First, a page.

But dismisses calls for taking on US’ burden of financial obligations or higher emission reduction
New Delhi: India will abide by its existing commitments under the Paris Agreement despite the US President Donald Trump pulling out from the global climate change pact.
But, the government will resist any attempt by other developed countries to push emerging economies to partly fill the gap that US’s exit causes in the international effort under the agreement.
A senior Indian official involved in the climate negotiations told the Business Standard, “India will stand by the agreement and meet its INDCs (intended nationally determined contributions) regardless of what other partner countries do.”
INDCs refer to the commitments a country made under the Paris Agreement when the deal was signed in 2015. India had committed to reducing the greenhouse gas intensity of its emissions by 33-35% by 2030 below 2005 levels, build 40% of its power capacity by 2030 through renewables and create an additional carbon sink of 2.5 to 3 billion tonnes of CO2 equivalent through additional forest and tree cover by 2030.
“The US had informed at the recent G7 meeting that it would soon take a call on the Paris Agreement. We assess that if the US wishes to pull out it would do so before the next G20 meeting in early July. At the G20 talks there is likely to be collective talks for enhancing financial contribution by developed countries to the fight against climate change. A clean walk-out from the Paris Agreement would ensure no one can corner US to agree to such joint statements,” the official said.
Within the climate change circles, countries have already been calibrating themselves for a while in anticipation of US receding from the Paris Agreement.
“There have already been discussions. From some quarters we have heard calls that India and China should ‘step-up’ to fill the void. This is wholly illogical and against all principles of equity and fairness. India has already taken on ambitious targets, much beyond its fair share,” said the official who was part of some of these parleys.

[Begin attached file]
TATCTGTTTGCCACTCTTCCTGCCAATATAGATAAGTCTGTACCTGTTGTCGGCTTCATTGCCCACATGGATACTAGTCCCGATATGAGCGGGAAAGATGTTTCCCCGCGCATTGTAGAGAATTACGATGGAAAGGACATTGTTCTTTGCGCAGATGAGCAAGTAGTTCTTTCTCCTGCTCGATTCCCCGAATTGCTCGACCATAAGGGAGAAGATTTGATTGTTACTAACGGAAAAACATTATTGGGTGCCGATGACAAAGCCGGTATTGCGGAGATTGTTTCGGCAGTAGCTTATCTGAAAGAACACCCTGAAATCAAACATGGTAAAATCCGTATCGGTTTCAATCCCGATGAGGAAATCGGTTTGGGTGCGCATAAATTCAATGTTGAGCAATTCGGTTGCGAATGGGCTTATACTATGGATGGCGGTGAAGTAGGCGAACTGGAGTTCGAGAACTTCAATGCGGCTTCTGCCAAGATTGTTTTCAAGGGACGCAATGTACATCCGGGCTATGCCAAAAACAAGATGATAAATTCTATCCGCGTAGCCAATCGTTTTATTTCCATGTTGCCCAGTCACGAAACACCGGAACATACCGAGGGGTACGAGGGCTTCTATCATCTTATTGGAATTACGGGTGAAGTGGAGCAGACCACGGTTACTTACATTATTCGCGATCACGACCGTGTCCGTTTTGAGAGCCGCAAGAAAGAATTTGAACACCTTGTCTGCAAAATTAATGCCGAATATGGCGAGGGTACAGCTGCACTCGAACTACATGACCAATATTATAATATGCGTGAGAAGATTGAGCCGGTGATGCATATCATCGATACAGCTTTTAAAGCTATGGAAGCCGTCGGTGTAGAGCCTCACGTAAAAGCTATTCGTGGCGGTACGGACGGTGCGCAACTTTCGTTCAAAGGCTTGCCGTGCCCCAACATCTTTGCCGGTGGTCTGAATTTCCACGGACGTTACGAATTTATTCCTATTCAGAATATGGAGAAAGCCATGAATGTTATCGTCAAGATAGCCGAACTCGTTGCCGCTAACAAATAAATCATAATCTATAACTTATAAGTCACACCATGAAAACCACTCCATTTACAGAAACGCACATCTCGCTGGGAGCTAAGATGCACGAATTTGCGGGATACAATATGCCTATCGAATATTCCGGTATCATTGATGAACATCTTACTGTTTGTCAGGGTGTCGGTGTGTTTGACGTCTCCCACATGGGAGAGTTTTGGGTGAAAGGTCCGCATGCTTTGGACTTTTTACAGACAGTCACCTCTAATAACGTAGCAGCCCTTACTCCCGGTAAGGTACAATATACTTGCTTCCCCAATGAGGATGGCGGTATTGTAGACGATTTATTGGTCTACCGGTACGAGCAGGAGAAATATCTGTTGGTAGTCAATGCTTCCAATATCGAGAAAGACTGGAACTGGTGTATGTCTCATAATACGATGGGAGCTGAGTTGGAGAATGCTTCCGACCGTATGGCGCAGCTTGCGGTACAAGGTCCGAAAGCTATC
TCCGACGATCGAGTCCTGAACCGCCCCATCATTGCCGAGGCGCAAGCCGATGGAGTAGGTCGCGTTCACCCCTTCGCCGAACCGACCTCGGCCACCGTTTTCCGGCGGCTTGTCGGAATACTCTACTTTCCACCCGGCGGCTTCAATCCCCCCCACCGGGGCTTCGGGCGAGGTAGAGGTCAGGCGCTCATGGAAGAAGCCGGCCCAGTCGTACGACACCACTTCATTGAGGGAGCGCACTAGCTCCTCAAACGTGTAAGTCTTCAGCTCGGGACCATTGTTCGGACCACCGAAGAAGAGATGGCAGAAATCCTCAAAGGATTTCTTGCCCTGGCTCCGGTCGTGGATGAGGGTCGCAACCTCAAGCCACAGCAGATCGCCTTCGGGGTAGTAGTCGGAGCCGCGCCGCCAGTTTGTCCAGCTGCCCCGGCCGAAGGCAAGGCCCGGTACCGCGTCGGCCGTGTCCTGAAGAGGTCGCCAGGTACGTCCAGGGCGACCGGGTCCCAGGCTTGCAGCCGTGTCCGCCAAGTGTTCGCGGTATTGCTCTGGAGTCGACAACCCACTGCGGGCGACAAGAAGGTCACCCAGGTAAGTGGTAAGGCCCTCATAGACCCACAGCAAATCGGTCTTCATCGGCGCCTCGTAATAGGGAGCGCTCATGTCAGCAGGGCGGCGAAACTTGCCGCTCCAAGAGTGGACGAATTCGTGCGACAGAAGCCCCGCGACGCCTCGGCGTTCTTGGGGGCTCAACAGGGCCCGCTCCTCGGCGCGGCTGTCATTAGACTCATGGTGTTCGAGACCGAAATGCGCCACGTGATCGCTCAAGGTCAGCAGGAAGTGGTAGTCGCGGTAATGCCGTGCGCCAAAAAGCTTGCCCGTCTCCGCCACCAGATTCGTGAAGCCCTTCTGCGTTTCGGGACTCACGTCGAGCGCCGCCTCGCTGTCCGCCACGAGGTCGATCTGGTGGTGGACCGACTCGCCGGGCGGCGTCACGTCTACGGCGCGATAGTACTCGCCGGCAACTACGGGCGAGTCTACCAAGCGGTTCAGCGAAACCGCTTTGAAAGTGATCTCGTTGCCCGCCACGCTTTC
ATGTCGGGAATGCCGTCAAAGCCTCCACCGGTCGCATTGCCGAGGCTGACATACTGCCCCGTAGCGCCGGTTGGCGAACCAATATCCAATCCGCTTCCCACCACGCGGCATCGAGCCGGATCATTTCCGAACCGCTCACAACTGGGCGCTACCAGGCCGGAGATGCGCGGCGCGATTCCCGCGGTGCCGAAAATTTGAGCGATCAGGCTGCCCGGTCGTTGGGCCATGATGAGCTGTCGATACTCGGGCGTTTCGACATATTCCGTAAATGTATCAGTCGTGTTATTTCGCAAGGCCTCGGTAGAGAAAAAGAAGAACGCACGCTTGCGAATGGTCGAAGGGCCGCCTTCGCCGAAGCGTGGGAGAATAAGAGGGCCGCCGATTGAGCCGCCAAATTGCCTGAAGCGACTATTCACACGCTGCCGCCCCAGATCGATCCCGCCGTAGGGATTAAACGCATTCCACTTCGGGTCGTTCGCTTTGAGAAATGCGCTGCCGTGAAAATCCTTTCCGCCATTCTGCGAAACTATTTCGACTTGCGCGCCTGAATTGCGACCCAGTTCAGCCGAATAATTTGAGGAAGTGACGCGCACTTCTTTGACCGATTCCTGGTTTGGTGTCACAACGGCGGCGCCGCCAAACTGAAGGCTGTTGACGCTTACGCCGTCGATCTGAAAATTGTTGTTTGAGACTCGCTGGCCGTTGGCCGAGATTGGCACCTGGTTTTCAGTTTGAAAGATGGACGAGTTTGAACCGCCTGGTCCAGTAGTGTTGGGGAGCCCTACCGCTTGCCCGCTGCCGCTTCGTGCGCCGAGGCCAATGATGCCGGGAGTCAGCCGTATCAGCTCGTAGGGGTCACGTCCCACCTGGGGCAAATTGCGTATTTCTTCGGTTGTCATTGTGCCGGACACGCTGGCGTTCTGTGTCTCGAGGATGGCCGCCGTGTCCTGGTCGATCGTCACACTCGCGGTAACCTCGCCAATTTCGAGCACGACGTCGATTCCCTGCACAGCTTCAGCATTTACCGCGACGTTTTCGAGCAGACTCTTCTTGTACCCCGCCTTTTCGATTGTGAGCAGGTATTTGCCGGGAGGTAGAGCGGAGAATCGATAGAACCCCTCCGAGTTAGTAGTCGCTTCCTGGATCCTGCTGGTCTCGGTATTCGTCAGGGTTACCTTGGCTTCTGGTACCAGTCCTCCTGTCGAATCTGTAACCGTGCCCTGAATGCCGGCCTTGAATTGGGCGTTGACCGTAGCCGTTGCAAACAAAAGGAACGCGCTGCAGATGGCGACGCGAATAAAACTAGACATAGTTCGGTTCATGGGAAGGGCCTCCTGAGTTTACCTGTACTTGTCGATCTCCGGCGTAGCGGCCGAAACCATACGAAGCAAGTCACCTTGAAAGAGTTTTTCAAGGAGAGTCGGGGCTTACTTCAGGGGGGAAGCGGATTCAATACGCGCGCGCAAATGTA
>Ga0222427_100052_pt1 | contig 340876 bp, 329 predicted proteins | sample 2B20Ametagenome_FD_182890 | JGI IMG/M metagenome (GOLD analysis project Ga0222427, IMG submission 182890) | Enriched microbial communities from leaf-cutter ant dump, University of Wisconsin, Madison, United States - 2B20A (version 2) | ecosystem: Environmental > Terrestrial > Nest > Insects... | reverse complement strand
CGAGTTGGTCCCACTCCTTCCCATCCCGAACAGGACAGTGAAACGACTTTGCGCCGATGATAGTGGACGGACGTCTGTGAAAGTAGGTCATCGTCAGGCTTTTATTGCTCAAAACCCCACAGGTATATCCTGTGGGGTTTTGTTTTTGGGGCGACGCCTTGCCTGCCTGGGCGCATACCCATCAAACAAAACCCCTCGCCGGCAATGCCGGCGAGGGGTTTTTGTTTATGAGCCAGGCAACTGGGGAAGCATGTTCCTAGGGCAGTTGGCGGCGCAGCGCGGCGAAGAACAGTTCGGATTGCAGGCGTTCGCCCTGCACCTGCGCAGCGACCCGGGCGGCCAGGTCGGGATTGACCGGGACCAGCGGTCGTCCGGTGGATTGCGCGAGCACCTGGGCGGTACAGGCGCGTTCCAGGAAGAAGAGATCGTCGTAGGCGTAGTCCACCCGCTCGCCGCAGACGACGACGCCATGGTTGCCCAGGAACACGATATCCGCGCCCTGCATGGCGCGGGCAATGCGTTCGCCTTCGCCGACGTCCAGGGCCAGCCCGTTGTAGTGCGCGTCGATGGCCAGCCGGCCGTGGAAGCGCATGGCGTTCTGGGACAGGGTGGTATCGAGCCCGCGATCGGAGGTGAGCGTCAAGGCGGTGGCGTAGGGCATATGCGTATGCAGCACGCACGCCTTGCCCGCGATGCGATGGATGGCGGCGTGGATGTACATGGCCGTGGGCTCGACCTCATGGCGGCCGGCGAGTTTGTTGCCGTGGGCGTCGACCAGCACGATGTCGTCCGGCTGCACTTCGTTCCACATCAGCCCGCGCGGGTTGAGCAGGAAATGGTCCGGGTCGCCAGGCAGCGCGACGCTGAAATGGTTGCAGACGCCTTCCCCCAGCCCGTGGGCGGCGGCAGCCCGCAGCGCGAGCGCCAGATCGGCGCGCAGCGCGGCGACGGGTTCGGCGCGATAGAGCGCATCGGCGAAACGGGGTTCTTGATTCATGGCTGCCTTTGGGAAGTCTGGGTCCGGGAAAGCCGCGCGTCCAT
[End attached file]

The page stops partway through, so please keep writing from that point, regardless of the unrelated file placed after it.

The suggestions have been that India and China should also necessarily contribute to the international climate funds – something that the Paris Agreement makes mandatory for developed countries and leaves to the discretion of developing countries.
This is besides the push that has always existed for countries to up their emission reduction targets under the INDCs in 2018 when a stock-taking exercise is to be undertaken under the Paris Agreement and the UN Framework Convention on Climate Change. This push by some quarters, particularly the EU, is expected to get more vehement, observers in India think.
“The US had taken paltry emission reduction targets under Paris Agreement to begin with and is still far from fulfilling its obligations against global climate funding. If it now recuses itself one cannot fairly require developing countries to shoulder the obligations of the country which is the most responsible,” said the official.
There have been informal talks within the Indian government about whether India should also contribute to the Green Climate Fund. But officials in charge of negotiations warn that India is already investing in South-South Co-operation on climate change and the developed countries are yet to provide the monies for the Fund. India and China had fought together along with other developing countries at the Paris talks in 2015 to ensure the mandatory contribution to such funds comes only from rich countries, as required by the parent UN Framework Convention on Climate Change (UNFCCC). US and the EU had tried hard to breach this firewall as well.
In terms of optics the large emerging economies are clearly going to gain from a US walk out. China is reported to soon make a joint announcement with the EU confirming its commitment to the Paris agreement – scoring a point against the US. But whether even China is willing to take on US’ burden in real terms would only be visible in the actual climate negotiations that go on periodically behind closed doors and are often at variance from the optics that either countries makes or the global civil society present.
The agreement requires even a country announcing its exit to stay in the negotiations for four years. The only way US could completely step out of the negotiations would be to rescind its ratification of the mother UNFCCC, which it has not even hinted at obliquely so far. Instead, the US could pare down its commitments under the Paris Agreement. That would still give it a central negotiating role in the agreement as the rules for the compact are finalised over the next two years. To understand the actual implications of US’ probable exit on the functioning and future of Paris Agreement and on the financial and technological flows in the market that shapes the global climate change fight, one would have to wait and read the fine print of President Trump’s likely announcement.
By arrangement with Business Standard